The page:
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Cook's Illustrated: Burgers

  • Posted 10.25.12
  • NOVA scienceNOW

What's the difference between hamburger meat from the store, and meat you grind at home? Both are composed of short muscle fibers and sticky proteins, but home ground beef allows you control over fat, flavor, and texture. It's the secret to the perfect burger.

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Transcript

Cook's Illustrated: Burgers

Posted: October 25, 2012

Cook's Illustrated

The Science of Good Cooking

Concept 14: Grind Meat At Home For Tender Burgers

Dan Souza (Associate Editor, Cook's Illustrated): Ground beef is a staple ingredient in the kitchen. It's easy to find in the supermarket, it's inexpensive, we use in everything from meatballs, to meat sauces, to burgers. So why would you want to grind your own meat at home? Well, before we can answer that question we need to understand some of the science of ground meat.

Beef is composed of long muscle fibers. You can see it here in the grain of this chuck roast. Now, those muscle fibers are surrounded by connective tissue that's tough and holds the meat together. What grinding does is it shears all of those muscle fibers into small pieces that are easy to chew. At the same time they release a sticky protein. And that sticky protein is important because it's what allows us to bind a burger together. Too much however, can lead to a burger that's tough instead of tender. And here's one of the first reasons you really want to grind your own meat at home.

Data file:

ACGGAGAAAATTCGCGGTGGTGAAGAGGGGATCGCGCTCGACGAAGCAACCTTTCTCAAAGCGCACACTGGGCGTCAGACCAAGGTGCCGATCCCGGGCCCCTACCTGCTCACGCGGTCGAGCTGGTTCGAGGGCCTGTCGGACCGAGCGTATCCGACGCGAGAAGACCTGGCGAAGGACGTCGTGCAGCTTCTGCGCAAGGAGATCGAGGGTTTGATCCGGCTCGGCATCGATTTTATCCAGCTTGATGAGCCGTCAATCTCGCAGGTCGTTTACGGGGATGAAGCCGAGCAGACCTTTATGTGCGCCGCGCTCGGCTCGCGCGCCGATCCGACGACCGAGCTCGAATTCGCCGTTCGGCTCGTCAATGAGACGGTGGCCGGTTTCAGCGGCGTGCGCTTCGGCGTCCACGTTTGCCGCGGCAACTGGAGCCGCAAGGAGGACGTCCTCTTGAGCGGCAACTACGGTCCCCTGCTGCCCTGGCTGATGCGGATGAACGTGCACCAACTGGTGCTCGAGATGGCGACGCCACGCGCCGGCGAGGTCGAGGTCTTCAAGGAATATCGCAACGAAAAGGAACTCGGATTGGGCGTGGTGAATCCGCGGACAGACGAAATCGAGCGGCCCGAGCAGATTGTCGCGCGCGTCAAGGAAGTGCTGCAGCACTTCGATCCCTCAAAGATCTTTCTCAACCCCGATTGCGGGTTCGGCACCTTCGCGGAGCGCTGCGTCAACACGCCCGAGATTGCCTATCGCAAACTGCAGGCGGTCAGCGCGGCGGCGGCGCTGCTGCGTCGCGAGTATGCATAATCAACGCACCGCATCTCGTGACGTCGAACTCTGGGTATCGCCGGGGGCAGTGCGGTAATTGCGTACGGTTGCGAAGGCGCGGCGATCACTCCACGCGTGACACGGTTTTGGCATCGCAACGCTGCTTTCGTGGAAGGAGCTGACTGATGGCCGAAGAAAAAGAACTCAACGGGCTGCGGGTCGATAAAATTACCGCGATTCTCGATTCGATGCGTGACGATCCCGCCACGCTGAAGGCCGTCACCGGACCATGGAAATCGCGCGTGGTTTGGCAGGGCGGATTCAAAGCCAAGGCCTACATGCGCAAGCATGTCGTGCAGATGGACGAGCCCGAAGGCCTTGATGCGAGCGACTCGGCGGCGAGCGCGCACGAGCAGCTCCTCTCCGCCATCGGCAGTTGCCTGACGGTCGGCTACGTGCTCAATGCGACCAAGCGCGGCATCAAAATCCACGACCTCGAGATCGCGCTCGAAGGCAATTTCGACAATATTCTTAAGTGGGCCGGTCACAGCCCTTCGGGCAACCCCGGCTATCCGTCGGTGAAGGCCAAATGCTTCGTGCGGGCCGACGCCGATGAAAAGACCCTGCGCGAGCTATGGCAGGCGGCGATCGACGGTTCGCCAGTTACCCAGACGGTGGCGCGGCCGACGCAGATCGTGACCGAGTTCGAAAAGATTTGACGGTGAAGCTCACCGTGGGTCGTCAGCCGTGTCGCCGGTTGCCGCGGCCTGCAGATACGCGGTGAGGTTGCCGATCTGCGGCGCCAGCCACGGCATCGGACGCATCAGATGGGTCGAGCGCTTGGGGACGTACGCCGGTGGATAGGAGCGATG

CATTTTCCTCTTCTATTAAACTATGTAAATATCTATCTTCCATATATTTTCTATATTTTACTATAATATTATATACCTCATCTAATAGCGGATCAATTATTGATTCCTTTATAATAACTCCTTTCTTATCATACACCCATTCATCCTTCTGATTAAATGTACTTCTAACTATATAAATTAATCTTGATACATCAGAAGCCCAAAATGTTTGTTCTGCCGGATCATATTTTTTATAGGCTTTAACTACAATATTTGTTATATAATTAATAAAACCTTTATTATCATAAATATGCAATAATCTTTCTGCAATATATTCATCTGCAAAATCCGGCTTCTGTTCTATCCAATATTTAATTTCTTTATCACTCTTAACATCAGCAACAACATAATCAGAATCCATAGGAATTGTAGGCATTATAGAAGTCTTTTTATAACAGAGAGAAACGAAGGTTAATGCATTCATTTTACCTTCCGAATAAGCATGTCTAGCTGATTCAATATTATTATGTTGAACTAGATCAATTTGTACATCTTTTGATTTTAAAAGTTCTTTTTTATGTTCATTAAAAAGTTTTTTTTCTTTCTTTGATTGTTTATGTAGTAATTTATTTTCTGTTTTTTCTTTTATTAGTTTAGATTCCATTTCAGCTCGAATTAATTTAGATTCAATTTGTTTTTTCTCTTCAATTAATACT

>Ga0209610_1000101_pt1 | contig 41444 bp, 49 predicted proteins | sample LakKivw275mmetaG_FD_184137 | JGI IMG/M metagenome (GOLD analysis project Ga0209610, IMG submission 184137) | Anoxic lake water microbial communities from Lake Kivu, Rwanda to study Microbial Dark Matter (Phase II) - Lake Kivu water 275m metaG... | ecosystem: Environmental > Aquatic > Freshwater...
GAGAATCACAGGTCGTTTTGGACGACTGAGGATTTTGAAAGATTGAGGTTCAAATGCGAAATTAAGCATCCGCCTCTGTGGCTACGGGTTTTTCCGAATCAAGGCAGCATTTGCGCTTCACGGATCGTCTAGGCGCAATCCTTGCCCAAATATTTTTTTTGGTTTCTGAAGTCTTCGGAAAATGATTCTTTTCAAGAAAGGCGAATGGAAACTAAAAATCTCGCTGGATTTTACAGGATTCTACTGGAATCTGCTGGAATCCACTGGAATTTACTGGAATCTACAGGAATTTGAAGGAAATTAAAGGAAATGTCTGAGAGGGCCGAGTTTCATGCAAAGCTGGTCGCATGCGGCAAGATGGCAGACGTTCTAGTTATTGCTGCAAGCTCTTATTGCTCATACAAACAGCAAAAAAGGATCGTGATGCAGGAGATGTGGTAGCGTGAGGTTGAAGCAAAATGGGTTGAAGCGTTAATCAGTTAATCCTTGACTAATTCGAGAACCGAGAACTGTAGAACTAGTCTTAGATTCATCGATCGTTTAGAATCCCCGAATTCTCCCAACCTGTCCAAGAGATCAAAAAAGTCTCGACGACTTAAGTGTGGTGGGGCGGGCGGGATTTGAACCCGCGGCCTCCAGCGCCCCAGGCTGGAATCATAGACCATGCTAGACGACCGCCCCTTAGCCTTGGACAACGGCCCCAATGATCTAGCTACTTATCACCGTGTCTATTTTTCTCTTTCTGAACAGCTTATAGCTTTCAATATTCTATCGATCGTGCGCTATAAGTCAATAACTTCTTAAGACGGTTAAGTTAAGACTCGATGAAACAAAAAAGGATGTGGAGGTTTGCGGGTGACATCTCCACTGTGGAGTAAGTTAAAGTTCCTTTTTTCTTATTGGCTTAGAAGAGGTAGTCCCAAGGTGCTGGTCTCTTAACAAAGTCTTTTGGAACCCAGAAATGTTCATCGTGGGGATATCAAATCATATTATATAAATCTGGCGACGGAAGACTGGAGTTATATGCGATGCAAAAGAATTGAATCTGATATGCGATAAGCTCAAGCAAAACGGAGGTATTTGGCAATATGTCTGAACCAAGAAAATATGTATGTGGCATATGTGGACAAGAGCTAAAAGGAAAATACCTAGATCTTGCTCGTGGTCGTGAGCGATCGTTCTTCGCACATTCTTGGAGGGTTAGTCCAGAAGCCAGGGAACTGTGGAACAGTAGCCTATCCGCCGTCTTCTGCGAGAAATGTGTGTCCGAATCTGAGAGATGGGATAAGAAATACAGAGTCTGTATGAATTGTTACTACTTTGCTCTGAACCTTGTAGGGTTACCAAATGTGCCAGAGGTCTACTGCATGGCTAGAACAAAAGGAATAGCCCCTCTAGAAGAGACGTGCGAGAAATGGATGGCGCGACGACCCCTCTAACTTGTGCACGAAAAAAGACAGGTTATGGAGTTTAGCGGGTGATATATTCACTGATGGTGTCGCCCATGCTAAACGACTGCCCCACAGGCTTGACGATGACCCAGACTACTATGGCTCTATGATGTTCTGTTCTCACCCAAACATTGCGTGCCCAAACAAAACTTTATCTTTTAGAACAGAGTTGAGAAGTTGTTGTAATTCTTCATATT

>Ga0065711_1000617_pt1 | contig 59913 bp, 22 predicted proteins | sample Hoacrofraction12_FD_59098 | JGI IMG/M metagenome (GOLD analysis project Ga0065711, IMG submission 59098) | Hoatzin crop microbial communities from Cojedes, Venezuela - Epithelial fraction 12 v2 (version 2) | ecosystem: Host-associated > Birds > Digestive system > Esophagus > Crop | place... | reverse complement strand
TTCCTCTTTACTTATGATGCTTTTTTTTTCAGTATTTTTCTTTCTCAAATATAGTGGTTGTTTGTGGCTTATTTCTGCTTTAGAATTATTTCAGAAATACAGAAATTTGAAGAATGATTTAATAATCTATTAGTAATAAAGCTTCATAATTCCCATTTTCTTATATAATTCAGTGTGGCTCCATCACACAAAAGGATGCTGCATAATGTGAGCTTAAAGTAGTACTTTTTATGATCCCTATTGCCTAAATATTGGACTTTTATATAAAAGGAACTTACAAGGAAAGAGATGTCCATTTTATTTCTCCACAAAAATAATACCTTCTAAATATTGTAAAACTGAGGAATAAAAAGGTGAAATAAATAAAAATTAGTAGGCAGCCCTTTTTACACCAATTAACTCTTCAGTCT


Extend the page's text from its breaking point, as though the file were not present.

Here I have a pile of store-bought ground beef. As you can see it's very finely ground, it's sticky and pasty. In addition it comes very firmly packed in the package. So what you end up with is tough, dense burgers with a mealy texture. You really have no idea what exactly is going into your ground beef blend. It could be from many different cuts and even different cows.

For comparison I have a pile of beef we ground here in the test kitchen, using nothing more than our freezer and a food processor. As you can see it crumbles through my fingers, has a very loose texture, and it's going to cook up into a burger with a loose, crumbly texture. In addition, because we choose the cuts that go into our beef, we have complete control over fat and flavor.

So now for the fun part. Our taste tests showed burgers made with home-ground beef were indeed more tender than those with store-bought, but we wanted a way to show it. So I've cooked off two burgers, one with home-ground beef, the other with store-bought. Both weighed eight ounces raw. I seared both on both sides, and transferred them to a 300-degree oven to finish cooking. Now, they both rested for five minutes and I'm going to drop a 10 lb dutch oven from six inches up on top of both, and we'll see how much they splatter.

Now, let's take a look at the aftermath. So, you can see that there's a pretty dramatic difference. The burger made with store-bought beef is largely intact. It spilled a little bit of juice, but it didn't really go anywhere on the board. In contrast, the burger made with home ground beef is completely smashed and flattened. Meat flew everywhere.

So, what can we learn from this? Well, by grinding your own meat at home, you have control of the cuts that go into it, so you have control over fat and flavor. You have control over the grind size, and then how tightly the burger is packed. All of that in the end determines how tender and delicious your burger is.

Credits

Production Credits

Video short produced, photographed, and edited by
Nick Dakoulas
Test Kitchen Experiment Editor
Dan Souza
Project Editor
Molly Birnbaum
Science Editor
Guy Crosby, Ph.D.
Editorial Director
Jack Bishop
Original Footage and Illustrations
© America's Test Kitchen 2012

Image

(burgers)
© America's Test Kitchen 2012

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